Analytics 4.0


In a world that privileges novelty, modernity, and innovation, analytics isn’t exactly a passing fad. Mankind has been trying to make sense of the world around him since at least the beginning of recorded history. Most of science, if not the arts, has been based on scanning the environment, qualifying the data at hand, choosing the best method to move forward, and transforming our impressions into individual and collective action. 

What has changed over the years is the plethora of data at our disposal, we have created more data in the last two years than that produced since the dawn of humanity. All for not, for whether we look at economics, politics, or society we can justifiably question whether we take better decisions than our forefathers.

The leitmotif of the Business Analytics Institute is to develop the use of analytics in managerial decision making. We base our work on a vision of Analytics 4.0. Not a newer and better version of past analytical methods, but a call to action supported by four foundations designed to transform the abundance of data at our disposal into more effective, more impactful decisions. In this world of the Internet of things, artificial intelligence and neural networks, our end goal isn’t to make machines more intelligent, but to help each people take better decisions. Let’s briefly explore briefly each of these foundations in turn:

The first pillar of our vision is built around the role of data in modern economies. If data is now seeming as the lifeblood of economic activity, what is data? Data is a mere reflection of reality, an imperfect mirror of how we interact with the world around us. Although advances in information technologies have helped us work quicker and faster, they have often encouraged us to focus on the data rather than on business challenges and opportunities. The dawn of this Fourth Industrial Revolution is an invitation to leverage data in making sense of the world around us.

The second pedestal of our vision is built around how people use data in taking decisions. Data isn’t just numbers behind a screen, but the different forms of entropy before our eyes. Because people look at value from different angles, they rarely see data in the same light. Our work in the behavioral sciences explores how cognitive biases influence how we see the world around us. Anchoring, framing, and herding are examples of bias that condition how we interpret the data on hand. Human perceptions of risk, uncertainty, and ambiguity hinder practices of data-driven decision-making.

A third foundation of analytics is laid with each innovation in machine learning. Where traditional methodologies focused on regression analysis using ordinal data in deterministic environments, machine algorithms today offer a number of conceptual tools to address a wide range of business challenges. Mastering machine learning requires both understanding the parameters of the problem and constant practice. In decision contexts in which their one right answer, classification algorithms work well with ordinal or categorical data. In scholastic environments in which we can’t specify all the variables, clustering or dimension reduction provide more pertinent results.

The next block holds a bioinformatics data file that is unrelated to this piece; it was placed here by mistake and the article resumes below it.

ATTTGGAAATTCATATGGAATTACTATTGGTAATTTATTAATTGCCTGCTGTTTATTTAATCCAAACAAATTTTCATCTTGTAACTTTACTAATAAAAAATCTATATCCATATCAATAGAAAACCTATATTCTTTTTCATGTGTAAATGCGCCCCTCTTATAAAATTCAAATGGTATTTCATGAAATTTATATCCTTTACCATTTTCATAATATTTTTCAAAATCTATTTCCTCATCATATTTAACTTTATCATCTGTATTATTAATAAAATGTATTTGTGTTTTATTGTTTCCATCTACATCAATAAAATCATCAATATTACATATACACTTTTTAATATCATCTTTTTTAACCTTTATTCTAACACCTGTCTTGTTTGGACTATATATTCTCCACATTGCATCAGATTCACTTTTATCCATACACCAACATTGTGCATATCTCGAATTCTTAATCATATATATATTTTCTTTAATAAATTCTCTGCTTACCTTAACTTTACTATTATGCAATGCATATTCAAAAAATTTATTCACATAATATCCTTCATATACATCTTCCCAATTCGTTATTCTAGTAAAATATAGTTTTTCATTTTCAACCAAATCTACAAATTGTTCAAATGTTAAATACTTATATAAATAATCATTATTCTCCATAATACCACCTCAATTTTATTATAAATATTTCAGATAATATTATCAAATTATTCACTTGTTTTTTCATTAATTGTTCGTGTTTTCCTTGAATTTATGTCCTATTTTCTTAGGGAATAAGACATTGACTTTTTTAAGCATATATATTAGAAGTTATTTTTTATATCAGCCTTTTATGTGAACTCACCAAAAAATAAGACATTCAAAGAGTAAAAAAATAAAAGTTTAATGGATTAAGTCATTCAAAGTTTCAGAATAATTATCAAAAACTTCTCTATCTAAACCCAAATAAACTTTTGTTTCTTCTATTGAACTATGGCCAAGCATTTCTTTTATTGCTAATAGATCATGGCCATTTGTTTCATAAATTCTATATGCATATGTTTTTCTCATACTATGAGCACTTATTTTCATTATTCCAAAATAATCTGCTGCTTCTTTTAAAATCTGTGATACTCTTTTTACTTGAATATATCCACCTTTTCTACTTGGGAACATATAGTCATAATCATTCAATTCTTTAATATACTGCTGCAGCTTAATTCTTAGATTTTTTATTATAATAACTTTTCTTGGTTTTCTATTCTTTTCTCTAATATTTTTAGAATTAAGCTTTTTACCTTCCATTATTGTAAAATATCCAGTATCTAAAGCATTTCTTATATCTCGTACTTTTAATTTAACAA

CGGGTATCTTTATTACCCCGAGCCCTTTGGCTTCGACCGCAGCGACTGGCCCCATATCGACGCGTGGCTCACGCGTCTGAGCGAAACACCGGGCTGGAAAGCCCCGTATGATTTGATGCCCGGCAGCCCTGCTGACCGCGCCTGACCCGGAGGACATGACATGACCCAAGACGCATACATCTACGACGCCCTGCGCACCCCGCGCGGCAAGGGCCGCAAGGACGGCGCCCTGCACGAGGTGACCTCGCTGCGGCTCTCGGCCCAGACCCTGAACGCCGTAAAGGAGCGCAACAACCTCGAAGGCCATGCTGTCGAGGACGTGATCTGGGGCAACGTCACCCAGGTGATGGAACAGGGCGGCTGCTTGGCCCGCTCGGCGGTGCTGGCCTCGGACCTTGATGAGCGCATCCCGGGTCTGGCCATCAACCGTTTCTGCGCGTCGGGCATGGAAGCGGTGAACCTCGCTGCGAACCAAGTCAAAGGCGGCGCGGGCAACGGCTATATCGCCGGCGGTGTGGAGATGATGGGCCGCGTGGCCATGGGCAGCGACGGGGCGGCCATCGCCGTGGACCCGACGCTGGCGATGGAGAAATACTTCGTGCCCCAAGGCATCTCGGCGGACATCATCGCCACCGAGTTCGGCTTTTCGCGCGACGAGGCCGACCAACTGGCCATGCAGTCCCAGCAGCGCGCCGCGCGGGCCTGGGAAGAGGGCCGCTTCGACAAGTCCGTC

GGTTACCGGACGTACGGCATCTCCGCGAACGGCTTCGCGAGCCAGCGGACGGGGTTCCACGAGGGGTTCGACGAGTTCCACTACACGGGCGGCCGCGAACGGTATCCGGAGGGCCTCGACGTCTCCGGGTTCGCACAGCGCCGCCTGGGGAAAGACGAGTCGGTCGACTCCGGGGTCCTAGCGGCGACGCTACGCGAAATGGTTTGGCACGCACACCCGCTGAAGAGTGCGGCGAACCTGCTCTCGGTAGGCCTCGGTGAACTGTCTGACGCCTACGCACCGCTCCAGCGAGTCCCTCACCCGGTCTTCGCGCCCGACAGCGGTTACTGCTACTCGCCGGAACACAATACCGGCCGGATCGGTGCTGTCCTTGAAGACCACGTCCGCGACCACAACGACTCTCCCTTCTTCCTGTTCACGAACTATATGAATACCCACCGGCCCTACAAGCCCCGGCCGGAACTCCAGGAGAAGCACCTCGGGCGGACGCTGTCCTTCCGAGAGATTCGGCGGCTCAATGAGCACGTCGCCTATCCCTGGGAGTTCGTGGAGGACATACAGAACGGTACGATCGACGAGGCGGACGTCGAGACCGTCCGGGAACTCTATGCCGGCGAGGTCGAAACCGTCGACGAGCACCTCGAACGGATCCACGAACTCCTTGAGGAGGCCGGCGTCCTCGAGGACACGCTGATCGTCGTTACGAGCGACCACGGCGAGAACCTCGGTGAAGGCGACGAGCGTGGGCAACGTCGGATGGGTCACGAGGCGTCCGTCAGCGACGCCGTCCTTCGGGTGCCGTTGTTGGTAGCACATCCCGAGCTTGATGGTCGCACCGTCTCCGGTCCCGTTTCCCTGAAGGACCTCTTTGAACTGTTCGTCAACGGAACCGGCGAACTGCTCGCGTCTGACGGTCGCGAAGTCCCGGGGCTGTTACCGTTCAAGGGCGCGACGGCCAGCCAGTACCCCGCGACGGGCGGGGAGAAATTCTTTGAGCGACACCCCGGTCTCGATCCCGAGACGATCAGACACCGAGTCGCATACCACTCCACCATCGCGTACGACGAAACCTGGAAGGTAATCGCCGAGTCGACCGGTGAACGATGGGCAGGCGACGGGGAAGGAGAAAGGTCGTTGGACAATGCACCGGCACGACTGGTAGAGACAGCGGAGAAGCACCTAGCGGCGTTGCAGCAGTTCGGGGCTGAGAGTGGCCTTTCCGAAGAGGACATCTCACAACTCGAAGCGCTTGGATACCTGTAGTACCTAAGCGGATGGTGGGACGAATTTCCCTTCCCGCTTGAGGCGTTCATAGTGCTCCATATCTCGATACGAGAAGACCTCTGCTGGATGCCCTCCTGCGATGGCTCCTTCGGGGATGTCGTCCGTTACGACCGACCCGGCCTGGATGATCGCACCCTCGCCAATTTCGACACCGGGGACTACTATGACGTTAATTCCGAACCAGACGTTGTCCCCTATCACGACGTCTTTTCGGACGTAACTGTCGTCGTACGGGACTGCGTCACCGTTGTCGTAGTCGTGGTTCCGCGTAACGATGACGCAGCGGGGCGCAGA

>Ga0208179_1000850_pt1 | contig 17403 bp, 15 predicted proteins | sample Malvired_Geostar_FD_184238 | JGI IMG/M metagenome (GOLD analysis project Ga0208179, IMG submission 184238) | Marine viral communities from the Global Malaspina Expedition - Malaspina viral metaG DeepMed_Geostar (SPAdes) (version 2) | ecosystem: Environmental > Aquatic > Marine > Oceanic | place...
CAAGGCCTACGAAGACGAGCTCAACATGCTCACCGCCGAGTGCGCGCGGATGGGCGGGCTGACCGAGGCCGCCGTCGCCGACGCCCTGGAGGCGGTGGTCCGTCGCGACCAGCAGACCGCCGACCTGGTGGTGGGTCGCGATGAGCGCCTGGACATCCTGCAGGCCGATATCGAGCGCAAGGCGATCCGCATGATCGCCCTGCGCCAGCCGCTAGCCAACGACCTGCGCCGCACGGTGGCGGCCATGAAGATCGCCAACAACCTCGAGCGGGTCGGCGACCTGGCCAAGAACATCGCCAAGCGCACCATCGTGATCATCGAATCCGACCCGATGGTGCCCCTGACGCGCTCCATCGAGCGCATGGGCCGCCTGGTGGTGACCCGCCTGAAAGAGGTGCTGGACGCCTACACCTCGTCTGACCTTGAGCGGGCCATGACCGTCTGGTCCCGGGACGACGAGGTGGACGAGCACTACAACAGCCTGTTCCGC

Finally, the fourth dimension of analytics brings visual communications into focus. An analyst’s job may begin by examining the data, but only ends when working with people. Unlike spreadsheets and databases, humans don’t record specific bits of data or information, but impressions and sensations that when processed recall subjective experiences. In an economy where attention is perhaps our rarest resource, helping your audience focus on the message is a key success factor. The Gestalt principles of similarity, symmetry, proximity, continuity, and closure are fundamental tools in understanding how we reconstruct the reality around us. The gauge of a data scientist’s talent is in his or her ability to transform the data into a call for action.

Analytics 4.0 is thus built upon these four pillars: understanding the role of data in modern economies, examining the cognitive processes intimately tied to human decision-making, applying machine-learning given the types of problems we are trying to solve, and transforming data into actionable decisions. In our Summer School in Bayonne, as well as in our Master Classes in Europe, our focus on digital economics, data-driven decision making, machine learning, and visual communications we can help you put analytics to work for you and your organization.

Lee Schlenker is a Professor at ESC Pau, and a Principal in the Business Analytics Institute His LinkedIn profile can be viewed at You can follow us on Twitter at